As Black women, many of them were inspired to create their own businesses after years of personal frustration with the category.
Global market research firm Mintel predicts that African-American consumers will spend $1.75 billion on hair-care products this year alone. And while the focus for a long time has been on items like shampoo, conditioner and styling products that were created with natural hair in mind (still important!), it’s also starting to shift to wigs and extensions. That’s in large part due to the work of a handful of Black women looking to not only disrupt — but also improve — the market by introducing quality hair in a range of textures.
Stephanie Nolan first had the idea to start XOXO Virgin Hair while working as a model in the early 2000s. She noticed that hairstylists on set spent the majority of prep time fussing and fighting with the weave she was then meant to wear. “They would have less-than-desirable experiences working with hair extensions or wigs that just weren’t cooperating,” she says. “And it would end up really dragging out photoshoots.” Even though she mostly experimented with weaves for fun in her personal life, when she did, the hair she bought didn’t meet her expectations as far as performance goes. “I know that the everyday woman also doesn’t have time to fuss with their hair in the morning because she has to be at work at 8:30 in the morning,” she says. “And spending a lot of time on hair just takes away from being able to eat breakfast, being able to commute, so many things.” So Nolan created her company in 2014 with convenience, ease and, most importantly, quality in mind.
When Ngozi Opara founded Heat Free Hair back in 2012, she was working in finance during the day and owned a hair salon in Washington, D.C. at night. This was around the time when the natural hair movement took off and she started getting a lot of clients that wanted to grow out their straight, often relaxed hair and embrace their non manipulated texture. But, they didn’t want to go through with the big chop, opting for protective styles like sew-ins instead.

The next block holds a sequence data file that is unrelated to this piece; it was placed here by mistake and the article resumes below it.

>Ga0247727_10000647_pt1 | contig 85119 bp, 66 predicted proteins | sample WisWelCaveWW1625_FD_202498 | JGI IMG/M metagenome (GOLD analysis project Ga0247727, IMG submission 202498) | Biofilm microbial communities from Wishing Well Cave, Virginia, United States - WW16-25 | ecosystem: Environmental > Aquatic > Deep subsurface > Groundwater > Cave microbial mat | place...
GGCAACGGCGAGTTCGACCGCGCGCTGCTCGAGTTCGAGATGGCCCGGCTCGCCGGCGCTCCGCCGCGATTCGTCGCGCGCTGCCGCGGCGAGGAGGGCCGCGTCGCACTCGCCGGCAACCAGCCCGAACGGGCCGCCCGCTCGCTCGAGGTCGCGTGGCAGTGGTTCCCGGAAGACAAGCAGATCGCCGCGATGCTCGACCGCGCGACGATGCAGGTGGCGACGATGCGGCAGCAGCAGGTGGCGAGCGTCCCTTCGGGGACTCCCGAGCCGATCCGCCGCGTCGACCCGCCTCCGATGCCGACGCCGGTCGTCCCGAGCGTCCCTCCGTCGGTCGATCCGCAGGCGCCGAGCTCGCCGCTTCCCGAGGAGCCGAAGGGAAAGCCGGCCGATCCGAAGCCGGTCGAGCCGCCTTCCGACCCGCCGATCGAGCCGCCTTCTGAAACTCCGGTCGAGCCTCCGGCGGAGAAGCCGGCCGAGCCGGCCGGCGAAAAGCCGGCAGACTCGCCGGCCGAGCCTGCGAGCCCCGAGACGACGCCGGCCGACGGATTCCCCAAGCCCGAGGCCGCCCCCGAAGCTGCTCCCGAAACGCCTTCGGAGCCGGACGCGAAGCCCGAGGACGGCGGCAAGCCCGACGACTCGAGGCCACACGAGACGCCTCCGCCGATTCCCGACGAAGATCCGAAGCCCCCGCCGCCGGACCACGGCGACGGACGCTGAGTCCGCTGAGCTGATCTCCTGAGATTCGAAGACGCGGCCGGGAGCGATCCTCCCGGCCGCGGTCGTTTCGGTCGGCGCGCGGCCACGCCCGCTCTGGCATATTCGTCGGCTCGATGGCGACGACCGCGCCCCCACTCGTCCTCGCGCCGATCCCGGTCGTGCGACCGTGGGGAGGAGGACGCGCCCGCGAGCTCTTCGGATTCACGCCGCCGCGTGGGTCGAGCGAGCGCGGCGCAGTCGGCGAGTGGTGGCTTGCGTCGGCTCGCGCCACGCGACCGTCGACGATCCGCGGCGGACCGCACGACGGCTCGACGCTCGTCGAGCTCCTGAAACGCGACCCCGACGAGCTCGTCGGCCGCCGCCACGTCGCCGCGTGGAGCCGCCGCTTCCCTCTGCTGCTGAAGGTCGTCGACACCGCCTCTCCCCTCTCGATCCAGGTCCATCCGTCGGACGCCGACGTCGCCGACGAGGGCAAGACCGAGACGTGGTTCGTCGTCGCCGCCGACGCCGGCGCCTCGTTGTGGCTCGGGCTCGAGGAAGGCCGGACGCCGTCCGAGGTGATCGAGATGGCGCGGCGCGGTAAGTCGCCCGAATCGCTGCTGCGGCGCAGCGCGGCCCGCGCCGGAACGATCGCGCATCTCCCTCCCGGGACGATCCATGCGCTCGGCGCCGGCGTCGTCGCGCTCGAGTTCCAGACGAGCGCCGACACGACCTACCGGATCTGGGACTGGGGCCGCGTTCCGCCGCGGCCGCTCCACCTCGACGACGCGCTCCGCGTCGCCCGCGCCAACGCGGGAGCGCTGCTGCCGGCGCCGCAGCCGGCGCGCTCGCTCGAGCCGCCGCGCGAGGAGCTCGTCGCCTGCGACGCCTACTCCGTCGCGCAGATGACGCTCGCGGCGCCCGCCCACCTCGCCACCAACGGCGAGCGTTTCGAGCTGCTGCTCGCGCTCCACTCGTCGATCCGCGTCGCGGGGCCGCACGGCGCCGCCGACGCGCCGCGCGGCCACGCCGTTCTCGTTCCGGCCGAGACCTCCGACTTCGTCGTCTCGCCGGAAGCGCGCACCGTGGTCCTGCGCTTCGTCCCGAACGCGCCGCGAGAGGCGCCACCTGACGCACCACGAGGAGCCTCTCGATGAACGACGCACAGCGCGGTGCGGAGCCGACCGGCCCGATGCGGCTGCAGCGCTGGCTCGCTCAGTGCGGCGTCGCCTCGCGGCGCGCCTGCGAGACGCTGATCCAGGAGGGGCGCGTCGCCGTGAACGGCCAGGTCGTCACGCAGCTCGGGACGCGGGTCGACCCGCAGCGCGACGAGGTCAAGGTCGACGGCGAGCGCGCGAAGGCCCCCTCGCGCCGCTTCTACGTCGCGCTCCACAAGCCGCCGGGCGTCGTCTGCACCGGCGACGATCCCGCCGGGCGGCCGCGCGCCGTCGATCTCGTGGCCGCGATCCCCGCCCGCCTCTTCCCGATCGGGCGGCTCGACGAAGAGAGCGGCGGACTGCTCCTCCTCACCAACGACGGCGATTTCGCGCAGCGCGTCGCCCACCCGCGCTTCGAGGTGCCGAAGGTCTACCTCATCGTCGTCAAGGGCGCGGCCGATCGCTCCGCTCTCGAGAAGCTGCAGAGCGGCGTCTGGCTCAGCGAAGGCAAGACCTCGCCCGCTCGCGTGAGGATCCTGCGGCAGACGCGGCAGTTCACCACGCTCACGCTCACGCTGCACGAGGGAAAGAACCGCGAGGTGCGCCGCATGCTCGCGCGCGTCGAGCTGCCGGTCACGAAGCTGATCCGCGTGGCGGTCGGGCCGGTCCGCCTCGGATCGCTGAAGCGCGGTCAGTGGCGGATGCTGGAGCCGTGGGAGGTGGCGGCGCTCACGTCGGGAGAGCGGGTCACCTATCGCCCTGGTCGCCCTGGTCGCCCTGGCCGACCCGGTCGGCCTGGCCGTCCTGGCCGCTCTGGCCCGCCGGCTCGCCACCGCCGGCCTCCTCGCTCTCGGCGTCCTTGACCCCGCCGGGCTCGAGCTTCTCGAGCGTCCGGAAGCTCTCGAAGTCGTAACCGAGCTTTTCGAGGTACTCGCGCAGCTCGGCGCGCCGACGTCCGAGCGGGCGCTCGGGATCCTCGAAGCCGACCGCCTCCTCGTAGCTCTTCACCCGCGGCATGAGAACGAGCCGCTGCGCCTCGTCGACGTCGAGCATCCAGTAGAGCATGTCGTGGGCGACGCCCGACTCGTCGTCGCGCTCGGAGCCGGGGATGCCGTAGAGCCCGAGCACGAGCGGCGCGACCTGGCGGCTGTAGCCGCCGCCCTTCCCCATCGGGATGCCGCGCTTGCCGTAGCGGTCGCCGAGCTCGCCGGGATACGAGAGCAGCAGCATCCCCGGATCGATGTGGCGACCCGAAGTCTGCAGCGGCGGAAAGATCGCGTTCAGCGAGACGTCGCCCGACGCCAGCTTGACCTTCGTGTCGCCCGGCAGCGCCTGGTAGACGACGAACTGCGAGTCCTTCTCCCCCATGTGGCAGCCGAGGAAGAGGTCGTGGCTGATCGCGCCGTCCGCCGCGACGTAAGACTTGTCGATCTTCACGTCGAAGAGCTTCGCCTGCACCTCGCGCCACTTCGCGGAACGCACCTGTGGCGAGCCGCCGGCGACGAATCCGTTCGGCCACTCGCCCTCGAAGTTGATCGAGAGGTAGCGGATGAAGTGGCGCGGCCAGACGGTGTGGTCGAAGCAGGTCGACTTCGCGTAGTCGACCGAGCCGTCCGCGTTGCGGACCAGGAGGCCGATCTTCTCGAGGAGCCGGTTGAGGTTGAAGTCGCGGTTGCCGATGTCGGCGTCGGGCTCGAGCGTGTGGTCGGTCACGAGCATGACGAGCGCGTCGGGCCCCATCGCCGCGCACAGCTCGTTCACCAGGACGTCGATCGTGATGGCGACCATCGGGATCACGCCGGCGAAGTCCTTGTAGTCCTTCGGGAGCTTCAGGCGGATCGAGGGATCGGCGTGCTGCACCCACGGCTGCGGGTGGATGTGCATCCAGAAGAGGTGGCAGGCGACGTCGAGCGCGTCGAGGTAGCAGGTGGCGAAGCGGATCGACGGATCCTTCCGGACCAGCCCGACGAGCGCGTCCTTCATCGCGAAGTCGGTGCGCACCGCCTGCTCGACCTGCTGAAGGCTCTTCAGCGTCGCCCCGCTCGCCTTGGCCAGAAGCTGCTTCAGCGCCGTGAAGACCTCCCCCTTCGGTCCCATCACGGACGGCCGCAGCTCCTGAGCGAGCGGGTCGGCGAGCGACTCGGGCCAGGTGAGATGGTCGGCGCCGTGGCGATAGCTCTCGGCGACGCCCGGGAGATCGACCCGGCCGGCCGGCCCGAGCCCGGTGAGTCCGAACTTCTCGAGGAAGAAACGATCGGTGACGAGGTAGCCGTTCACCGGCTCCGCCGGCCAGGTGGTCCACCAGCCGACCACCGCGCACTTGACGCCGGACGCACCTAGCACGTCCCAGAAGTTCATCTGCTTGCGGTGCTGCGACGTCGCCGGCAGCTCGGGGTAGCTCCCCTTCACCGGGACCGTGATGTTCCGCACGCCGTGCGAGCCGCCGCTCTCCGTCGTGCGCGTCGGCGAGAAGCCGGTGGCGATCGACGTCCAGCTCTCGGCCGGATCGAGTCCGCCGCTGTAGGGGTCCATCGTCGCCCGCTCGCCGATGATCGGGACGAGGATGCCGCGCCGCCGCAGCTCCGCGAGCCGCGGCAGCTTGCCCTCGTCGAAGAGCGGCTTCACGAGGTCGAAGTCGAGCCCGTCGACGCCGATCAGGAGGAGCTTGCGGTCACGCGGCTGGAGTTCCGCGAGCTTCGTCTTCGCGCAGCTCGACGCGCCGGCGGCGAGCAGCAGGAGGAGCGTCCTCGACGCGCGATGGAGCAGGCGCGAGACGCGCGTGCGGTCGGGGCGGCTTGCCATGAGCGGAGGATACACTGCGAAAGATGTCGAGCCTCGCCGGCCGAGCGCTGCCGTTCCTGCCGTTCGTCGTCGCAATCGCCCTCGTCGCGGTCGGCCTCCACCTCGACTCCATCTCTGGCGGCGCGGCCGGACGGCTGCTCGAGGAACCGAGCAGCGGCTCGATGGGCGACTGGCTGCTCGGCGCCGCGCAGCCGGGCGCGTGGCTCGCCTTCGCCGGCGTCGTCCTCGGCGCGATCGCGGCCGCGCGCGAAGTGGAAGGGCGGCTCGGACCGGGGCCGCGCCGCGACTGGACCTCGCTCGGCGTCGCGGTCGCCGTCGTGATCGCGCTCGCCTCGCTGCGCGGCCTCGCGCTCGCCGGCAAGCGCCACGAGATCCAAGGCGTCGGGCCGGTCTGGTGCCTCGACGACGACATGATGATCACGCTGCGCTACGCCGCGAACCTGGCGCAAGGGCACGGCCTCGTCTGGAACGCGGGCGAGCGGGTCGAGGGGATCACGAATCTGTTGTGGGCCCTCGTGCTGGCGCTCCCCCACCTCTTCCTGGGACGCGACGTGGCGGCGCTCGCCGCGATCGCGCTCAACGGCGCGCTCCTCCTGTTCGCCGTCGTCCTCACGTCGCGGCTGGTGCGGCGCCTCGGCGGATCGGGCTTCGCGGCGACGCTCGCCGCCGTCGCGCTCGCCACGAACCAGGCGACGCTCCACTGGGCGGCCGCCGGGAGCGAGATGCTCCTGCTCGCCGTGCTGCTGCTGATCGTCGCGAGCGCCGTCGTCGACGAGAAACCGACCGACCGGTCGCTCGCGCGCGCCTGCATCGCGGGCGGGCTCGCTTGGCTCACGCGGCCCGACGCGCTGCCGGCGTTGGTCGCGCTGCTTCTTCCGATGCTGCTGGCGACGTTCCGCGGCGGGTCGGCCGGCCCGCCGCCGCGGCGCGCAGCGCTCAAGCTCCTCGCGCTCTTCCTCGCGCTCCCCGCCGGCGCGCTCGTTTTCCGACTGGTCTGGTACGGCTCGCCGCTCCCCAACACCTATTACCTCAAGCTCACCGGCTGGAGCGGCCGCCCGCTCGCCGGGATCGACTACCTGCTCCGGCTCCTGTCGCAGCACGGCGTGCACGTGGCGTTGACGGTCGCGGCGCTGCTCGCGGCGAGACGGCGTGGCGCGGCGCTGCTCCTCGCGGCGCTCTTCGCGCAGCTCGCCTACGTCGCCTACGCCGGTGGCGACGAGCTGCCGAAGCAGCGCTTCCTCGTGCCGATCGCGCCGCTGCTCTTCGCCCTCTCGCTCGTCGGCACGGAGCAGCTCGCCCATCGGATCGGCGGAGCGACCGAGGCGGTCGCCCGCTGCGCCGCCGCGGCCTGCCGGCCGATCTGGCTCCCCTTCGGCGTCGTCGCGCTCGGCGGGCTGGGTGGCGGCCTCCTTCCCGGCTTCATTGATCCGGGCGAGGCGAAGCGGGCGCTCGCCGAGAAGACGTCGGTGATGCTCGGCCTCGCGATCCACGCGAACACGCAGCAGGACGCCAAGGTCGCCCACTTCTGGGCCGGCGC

At the time, there weren’t any extension products on the market that would blend properly for women with coily hair textures (think 3B and 4C), Opara says. “Clients were using virgin hair, but the only available options all came in straight, wavy and loose curly textures.” She continues: “This was prior to the lace frontal and laid closure movement — this was back when you had a leave out and a weave and a sew-in.” This often meant Opara had to straighten her clients’ hair in order to get it to blend properly. But she wanted to be able to give her customers sew-ins without having to manipulate their hair with heat. “I set myself up to be the first company to [make] virgin hair exclusively for natural hair textures,” she says.
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Gina Knight, based in the U.K., noticed a similar gap in the textured extension market across the pond. After having her first child, she started to suffer from severe hair loss. “My hair was falling out in vast amounts and I was becoming very bald in certain areas,” she says. She started covering up her head, but she was a blogger at the time, and a big focus of her content was natural hair. “It sort of messed with my business and the things that I was doing; I was like, ‘How am I supposed to talk about natural hair if I don’t have any hair?'” she says. Knight started losing confidence and decided to turn to wigs to give her back what she thought she had lost. Like Opara, she couldn’t find any options with hair similar to her own hair texture. “Having to have more of a Eurocentric wig just wasn’t me,” Knight says. She ended up having to have hair sent from the United States, but she eventually started making her own wigs that matched Afro hair types.